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Occupation health and safety, or occupational health and safety is one of the most important things for a business to focus on. Ensuring that your employees and visitors to your office, worksite or venue are safe and protected from hazards is a hugely important thing and something that business owners cannot avoid. There is plenty of legislation in place to help businesses to manage their occupational health and safety requirements, but today I wanted to look at how to manage the potential hazards that can arise in the workplace — specifically, the office. After all, almost every kind of business – from commercial plumbers in Melbourne to florists in Sydney – has some form of office-based work, whether it’s data processing or information technology. Plus, flexible working conditions has provoked a notable shift in the traditional working environment. As such, the occupational health and safety practices need to evolve in order to keep up with these rapid changes. Let’s take a look.
Step One – Risk management
The overarching aim of occupational health and safety management is to get rid of or at the very least greatly reduce the risk of illness or injury stemming from work. When you look to manage the health and safety in an office space, you’re going to be working the process of identifying hazards and assessing the risk of these hazards occurring. The management of any kind of risk is always an ongoing practice, as the work environment changes, creating further potential risks. You need to consult with employees and have ongoing communication between employees and employers to identify risks. Every employee needs to be trained in risk management which should cover:
- What is a hazard in the workplace
- The health and safety legalities
- How to identify a hazard and risk
- How to report a hazard or risk
- Likely causes of hazards
- Safe work practices
Step Two – Hazard identification
When thinking about the potential hazards in the office, you need to think broadly about all of the potential things that can cause problems. Things like:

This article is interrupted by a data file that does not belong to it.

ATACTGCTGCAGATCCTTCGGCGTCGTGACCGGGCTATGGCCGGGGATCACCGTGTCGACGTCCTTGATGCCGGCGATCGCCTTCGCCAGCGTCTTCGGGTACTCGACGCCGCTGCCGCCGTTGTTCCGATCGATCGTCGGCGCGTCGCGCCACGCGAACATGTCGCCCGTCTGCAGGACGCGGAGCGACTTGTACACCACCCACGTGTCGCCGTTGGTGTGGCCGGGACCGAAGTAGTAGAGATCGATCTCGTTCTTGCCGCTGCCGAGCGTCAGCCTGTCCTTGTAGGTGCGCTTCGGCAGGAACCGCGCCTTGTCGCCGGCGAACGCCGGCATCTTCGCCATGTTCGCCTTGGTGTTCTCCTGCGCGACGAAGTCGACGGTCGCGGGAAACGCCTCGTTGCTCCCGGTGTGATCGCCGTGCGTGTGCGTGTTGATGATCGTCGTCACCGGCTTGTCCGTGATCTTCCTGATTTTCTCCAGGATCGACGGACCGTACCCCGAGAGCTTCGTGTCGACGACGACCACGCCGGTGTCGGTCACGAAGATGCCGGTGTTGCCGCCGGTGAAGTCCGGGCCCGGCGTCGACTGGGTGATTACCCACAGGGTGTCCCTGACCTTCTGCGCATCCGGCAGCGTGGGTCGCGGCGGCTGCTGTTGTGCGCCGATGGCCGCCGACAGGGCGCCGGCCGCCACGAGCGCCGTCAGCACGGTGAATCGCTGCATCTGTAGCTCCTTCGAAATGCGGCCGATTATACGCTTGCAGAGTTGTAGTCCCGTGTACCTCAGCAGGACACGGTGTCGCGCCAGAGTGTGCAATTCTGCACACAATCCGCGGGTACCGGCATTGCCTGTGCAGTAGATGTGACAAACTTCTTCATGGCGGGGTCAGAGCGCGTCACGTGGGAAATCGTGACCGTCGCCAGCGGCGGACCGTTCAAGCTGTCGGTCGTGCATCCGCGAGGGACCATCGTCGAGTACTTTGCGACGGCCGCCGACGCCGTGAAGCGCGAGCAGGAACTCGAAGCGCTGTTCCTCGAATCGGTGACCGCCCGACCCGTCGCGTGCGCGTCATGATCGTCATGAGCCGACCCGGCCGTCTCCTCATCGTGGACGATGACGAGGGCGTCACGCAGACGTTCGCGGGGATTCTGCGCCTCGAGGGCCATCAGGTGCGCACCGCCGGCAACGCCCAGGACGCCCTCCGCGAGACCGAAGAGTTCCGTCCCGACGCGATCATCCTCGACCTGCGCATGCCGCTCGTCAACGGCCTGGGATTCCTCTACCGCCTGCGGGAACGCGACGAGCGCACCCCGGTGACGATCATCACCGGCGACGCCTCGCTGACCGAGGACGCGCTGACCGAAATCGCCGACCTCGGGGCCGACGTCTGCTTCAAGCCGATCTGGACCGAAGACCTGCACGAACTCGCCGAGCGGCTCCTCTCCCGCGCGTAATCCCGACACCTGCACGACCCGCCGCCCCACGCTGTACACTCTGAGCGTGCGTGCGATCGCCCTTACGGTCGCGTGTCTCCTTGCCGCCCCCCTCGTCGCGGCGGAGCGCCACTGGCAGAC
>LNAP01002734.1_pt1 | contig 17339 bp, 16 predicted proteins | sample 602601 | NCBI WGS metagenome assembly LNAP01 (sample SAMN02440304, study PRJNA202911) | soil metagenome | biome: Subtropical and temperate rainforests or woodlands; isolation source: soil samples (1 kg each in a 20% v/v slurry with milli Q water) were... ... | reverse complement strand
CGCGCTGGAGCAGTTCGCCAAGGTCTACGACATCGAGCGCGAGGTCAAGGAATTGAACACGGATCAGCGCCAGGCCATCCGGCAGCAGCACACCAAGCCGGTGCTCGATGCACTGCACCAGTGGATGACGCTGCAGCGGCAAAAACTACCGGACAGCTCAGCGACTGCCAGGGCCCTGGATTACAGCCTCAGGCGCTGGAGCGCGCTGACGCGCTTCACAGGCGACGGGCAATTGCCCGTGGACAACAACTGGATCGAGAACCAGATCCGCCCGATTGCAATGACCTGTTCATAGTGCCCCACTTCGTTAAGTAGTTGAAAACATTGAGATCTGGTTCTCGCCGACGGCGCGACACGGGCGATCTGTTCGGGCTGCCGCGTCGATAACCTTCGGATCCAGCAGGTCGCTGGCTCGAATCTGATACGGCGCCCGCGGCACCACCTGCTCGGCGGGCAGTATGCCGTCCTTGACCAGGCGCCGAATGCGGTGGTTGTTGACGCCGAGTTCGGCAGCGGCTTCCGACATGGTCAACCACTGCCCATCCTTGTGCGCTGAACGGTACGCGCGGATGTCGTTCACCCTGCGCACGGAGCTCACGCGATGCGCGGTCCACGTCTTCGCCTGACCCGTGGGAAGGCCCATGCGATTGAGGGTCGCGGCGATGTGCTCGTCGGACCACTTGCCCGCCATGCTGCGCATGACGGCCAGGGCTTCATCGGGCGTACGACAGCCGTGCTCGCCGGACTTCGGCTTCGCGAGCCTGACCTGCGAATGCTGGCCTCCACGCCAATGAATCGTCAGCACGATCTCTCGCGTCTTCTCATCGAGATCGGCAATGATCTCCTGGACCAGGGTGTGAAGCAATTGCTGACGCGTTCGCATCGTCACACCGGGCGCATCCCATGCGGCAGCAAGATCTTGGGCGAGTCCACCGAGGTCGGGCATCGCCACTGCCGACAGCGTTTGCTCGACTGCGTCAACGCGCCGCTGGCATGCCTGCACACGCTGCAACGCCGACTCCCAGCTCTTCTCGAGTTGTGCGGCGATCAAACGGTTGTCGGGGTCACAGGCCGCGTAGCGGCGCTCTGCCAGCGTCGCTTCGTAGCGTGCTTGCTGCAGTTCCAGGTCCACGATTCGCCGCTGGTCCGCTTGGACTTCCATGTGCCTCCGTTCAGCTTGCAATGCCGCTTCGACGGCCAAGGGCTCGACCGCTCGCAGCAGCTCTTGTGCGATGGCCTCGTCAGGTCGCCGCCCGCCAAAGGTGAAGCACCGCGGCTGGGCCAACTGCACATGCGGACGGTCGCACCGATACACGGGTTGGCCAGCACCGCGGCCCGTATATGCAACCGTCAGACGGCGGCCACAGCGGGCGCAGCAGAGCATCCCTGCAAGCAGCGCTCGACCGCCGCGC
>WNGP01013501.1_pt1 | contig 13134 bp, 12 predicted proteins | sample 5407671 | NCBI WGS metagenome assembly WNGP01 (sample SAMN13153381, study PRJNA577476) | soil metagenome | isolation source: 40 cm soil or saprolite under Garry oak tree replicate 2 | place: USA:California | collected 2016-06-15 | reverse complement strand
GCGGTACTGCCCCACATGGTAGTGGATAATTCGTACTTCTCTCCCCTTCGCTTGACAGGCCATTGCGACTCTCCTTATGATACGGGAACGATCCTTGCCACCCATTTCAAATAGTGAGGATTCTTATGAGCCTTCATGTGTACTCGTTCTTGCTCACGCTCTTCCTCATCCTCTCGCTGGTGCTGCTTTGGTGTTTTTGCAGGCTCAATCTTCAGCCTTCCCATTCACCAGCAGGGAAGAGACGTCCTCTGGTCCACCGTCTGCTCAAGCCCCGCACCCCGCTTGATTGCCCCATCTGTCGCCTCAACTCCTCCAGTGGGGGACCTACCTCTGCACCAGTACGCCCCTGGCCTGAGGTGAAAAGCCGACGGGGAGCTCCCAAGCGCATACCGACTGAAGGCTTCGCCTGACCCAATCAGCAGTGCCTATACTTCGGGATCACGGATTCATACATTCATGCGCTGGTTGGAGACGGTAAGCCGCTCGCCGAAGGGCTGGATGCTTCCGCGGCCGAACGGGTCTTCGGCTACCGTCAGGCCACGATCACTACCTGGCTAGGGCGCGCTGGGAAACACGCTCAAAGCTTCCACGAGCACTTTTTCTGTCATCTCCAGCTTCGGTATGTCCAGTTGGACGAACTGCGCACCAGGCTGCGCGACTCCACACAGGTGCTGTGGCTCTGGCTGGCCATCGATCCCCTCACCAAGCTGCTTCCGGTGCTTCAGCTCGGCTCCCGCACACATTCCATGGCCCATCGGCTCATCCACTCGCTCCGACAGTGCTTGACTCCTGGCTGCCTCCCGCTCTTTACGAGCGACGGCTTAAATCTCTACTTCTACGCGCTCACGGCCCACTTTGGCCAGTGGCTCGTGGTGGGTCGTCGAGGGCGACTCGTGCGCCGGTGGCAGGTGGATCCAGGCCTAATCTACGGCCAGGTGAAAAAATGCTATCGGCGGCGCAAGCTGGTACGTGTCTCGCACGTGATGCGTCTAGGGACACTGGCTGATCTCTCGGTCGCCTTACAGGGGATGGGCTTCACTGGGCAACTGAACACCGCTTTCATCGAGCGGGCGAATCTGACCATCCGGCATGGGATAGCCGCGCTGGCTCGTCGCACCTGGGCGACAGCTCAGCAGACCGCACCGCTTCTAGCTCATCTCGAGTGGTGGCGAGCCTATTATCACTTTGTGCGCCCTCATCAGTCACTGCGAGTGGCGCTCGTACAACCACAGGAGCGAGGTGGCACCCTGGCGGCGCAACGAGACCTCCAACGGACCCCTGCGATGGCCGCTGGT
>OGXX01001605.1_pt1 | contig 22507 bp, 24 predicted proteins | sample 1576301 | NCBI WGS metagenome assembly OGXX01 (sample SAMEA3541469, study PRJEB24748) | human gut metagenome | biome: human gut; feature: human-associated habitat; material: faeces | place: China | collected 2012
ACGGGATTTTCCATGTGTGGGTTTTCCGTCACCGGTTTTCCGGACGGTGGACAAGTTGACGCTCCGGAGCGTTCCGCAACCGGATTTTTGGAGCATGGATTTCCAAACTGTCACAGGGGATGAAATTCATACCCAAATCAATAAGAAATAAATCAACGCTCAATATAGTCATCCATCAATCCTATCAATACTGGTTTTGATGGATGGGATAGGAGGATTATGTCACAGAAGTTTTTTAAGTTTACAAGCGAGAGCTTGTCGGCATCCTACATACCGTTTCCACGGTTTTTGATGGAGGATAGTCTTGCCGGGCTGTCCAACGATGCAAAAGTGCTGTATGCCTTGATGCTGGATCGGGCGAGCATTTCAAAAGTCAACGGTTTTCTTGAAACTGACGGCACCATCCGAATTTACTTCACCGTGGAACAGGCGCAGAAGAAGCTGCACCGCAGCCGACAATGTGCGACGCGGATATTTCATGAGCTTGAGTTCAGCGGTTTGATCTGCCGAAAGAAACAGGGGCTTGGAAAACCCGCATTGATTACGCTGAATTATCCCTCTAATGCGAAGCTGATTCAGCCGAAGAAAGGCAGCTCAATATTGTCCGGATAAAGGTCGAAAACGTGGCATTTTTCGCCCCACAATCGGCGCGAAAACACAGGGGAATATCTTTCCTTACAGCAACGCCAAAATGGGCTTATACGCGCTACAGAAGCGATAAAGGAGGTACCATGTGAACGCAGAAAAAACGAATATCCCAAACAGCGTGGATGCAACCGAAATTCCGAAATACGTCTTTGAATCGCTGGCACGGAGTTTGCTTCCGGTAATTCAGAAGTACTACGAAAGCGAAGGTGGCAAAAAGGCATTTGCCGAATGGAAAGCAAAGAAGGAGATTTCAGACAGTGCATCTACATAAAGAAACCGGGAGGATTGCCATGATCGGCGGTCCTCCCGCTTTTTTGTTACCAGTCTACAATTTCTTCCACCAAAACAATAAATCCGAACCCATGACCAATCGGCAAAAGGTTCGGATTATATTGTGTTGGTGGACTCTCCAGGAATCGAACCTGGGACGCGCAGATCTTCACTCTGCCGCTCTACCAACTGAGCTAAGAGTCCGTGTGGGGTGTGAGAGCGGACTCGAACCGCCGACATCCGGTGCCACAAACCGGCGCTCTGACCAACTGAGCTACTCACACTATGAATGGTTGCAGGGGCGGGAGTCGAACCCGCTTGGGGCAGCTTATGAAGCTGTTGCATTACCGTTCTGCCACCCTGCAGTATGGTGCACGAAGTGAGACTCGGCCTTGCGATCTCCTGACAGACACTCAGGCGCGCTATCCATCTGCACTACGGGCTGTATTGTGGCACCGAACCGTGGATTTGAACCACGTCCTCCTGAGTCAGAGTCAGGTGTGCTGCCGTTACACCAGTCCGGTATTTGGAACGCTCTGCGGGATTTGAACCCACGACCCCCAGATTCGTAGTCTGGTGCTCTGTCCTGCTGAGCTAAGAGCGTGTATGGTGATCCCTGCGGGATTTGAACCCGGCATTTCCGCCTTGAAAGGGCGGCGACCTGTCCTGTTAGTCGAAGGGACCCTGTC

- Mechanical hazards (a filing cabinet that could tip over when a heavy top drawer is opened)
- Physical hazards (a hot component from a photocopier, a poorly designed chair that doesn’t provide adequate support for your back)
- Chemical hazards (things like insect sprays or photocopier toner)
- Psychological hazards (stress from performing an excessive workload under pressure)
- Electrical hazards (a risk of shock due to an overloaded power point)
Every single one of these types of hazards needs to be something that everyone is aware of and understands. In every state, workplaces are required to keep a record of every risk and the potential risk that occurs and your workplace should have a system and use the data to identify potential patterns and areas of concern.
Step Three – Hazard management
Perform a frequent walk-through of your office and make sure you take the hazard checklist with you to identify the potential risks. Speak to employees and ensure that you provide a good platform for managing hazards. Your focus should always be on removing or decreasing the risk of potential hazards, so keep this in the front of your mind.
Ultimately, managing your occupational health and safety in the office requires dedication and time devoted to managing it. If you always ensure that you are vigilant about it, you won’t experience any risk incidents. Consult with the various requirements in your state and industry and be sure to provide proper training to every new employee to ensure that no one falls behind.
Image: Gino Santa Maria/Shutterstock.com